FIG. 2 is a block diagram illustrating multiple marketplace applications that, in an example embodiment, are provided as part of a network-based marketplace. FIG. 2 includes multiple applications 120 and 122 that, in one example embodiment, are provided as part of the networked system 102. The applications 120 may be hosted on dedicated or shared server machines (not shown) that are communicatively coupled to enable communications between server machines. The applications themselves are communicatively coupled (e.g., via appropriate interfaces) to each other and to various data sources, so as to allow information to be passed between the applications or so as to allow the applications to share and access common data. The applications may furthermore access server one or more databases 126 via the database servers 124.

The networked system 102 may provide a number of publishing, listing and price-setting mechanisms whereby a seller may list (or publish information concerning) goods or services for sale, a buyer may express interest in or indicate a desire to purchase such goods or services, and a price may be set for a transaction pertaining to the goods or services. To this end, the marketplace applications 120 are shown to include at least one publication application 200 and one or more auction applications 202 which support auction-format listing and price setting mechanisms (e.g., English, Dutch, Vickrey, Chinese, Double, Reverse auctions etc.). The various auction applications 202 may also provide a number of features in support of such auction-format listings, such as a reserve price feature whereby a seller may specify a reserve price in connection with a listing and a proxy-bidding feature whereby a bidder may invoke automated proxy bidding.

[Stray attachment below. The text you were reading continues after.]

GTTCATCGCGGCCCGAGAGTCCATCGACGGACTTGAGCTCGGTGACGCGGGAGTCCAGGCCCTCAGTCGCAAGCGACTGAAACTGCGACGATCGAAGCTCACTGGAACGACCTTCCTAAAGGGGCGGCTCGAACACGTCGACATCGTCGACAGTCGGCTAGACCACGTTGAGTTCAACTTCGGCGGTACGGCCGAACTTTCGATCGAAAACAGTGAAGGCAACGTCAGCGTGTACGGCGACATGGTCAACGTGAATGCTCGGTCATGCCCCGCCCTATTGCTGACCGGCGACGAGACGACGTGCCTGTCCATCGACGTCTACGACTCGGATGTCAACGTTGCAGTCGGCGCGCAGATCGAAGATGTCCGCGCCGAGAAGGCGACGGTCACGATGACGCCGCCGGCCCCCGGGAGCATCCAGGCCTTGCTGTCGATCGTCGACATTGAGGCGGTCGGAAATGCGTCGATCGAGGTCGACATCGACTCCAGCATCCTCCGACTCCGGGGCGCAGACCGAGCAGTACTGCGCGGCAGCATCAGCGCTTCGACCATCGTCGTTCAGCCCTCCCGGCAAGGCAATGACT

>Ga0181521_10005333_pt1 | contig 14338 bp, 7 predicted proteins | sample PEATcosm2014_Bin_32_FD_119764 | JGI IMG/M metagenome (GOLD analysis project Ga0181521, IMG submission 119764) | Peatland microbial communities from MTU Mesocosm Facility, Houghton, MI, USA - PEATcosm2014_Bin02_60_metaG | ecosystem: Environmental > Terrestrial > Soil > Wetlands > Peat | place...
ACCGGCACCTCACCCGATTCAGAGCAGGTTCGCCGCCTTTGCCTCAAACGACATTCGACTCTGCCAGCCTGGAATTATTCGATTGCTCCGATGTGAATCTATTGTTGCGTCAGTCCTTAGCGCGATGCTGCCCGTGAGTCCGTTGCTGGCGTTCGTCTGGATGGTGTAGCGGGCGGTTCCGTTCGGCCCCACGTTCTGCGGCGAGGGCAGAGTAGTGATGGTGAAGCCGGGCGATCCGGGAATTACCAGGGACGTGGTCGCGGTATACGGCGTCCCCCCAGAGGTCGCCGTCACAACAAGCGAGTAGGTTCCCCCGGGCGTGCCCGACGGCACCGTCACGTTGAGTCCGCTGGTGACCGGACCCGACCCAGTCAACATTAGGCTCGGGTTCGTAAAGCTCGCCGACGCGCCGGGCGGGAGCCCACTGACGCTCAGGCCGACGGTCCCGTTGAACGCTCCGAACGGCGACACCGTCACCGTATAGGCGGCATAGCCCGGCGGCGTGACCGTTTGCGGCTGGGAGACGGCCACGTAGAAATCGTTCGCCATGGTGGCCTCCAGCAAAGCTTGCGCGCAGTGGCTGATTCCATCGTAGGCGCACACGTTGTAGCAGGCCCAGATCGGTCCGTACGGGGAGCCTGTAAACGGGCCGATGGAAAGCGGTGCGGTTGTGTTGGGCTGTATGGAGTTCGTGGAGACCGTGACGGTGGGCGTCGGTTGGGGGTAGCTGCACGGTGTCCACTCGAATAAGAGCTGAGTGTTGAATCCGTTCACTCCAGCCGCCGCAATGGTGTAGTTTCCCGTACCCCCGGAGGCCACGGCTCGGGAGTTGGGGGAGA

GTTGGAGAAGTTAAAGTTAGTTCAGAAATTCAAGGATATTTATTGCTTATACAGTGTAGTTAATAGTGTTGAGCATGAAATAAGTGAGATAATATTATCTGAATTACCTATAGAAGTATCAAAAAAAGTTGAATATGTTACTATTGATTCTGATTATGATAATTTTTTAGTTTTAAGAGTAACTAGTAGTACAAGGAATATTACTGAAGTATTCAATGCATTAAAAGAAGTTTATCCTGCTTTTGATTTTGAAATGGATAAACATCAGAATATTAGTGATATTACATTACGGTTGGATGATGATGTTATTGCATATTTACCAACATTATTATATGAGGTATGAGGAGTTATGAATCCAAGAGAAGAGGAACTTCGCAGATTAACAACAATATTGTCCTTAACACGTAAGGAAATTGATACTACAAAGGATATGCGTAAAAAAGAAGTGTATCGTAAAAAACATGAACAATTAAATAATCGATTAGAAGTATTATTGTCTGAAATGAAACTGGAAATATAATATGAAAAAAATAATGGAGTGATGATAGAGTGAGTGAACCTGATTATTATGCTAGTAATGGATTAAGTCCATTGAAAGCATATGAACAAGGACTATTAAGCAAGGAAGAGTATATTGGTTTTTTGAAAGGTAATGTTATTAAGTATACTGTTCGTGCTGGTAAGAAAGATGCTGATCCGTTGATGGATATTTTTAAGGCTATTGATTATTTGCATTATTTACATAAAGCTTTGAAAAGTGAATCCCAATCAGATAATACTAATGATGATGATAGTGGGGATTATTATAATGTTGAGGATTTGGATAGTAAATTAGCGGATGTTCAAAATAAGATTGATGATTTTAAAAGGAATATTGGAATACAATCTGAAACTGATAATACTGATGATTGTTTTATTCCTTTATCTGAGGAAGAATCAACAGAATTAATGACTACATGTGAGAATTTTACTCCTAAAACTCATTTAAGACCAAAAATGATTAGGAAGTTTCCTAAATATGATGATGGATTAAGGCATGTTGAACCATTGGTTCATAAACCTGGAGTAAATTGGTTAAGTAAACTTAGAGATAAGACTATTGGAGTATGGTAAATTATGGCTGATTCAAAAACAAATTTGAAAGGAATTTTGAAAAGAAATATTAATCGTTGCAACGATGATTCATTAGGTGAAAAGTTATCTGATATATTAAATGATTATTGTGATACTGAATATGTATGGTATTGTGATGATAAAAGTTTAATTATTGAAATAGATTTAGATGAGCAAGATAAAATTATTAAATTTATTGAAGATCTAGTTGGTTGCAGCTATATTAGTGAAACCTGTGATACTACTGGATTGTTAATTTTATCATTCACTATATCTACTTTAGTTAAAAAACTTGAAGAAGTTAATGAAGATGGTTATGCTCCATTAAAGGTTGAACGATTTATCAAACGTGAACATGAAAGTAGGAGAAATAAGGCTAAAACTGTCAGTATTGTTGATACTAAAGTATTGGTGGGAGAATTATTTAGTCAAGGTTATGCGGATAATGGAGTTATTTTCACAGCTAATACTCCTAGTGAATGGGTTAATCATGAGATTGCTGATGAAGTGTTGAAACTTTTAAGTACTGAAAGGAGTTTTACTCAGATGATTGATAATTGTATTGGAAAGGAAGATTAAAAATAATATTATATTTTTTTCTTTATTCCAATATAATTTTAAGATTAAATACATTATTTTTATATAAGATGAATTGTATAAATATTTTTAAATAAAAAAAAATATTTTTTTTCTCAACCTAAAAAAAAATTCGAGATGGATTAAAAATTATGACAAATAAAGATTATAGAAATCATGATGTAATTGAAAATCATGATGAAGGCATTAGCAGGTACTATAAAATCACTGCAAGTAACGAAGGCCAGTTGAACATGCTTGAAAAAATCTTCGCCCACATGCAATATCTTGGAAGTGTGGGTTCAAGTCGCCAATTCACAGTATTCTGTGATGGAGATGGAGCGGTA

A number of fixed-price applications 204 support fixed-price listing formats (e.g., the traditional classified advertisement-type listing or a catalogue listing) and buyout-type listings. Specifically, buyout-type listings (e.g., including the Buy-It-Now (BIN) technology developed by eBay Inc., of San Jose, Calif.) may be offered in conjunction with auction-format listings, and allow a buyer to purchase goods or services, which are also being offered for sale via an auction, for a fixed-price that is typically higher than the starting price of the auction.

Store applications 206 allow a seller to group listings within a “virtual” store, which may be branded and otherwise personalized by and for the seller. Such a virtual store may also offer promotions, incentives and features that are specific and personalized to a relevant seller.